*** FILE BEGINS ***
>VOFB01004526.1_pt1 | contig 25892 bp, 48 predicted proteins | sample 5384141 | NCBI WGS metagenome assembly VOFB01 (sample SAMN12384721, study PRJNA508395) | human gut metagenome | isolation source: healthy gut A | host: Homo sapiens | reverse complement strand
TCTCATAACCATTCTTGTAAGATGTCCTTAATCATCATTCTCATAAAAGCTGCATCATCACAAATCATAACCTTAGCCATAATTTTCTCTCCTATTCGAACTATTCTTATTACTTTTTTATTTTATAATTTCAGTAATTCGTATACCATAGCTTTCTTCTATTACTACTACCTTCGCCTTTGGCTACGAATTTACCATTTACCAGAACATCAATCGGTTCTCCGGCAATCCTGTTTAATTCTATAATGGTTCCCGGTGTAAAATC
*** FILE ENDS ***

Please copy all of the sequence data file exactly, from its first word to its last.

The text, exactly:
>VOFB01004526.1_pt1 | contig 25892 bp, 48 predicted proteins | sample 5384141 | NCBI WGS metagenome assembly VOFB01 (sample SAMN12384721, study PRJNA508395) | human gut metagenome | isolation source: healthy gut A | host: Homo sapiens | reverse complement strand
TCTCATAACCATTCTTGTAAGATGTCCTTAATCATCATTCTCATAAAAGCTGCATCATCACAAATCATAACCTTAGCCATAATTTTCTCTCCTATTCGAACTATTCTTATTACTTTTTTATTTTATAATTTCAGTAATTCGTATACCATAGCTTTCTTCTATTACTACTACCTTCGCCTTTGGCTACGAATTTACCATTTACCAGAACATCAATCGGTTCTCCGGCAATCCTGTTTAATTCTATAATGGTTCCCGGTGTAAAATC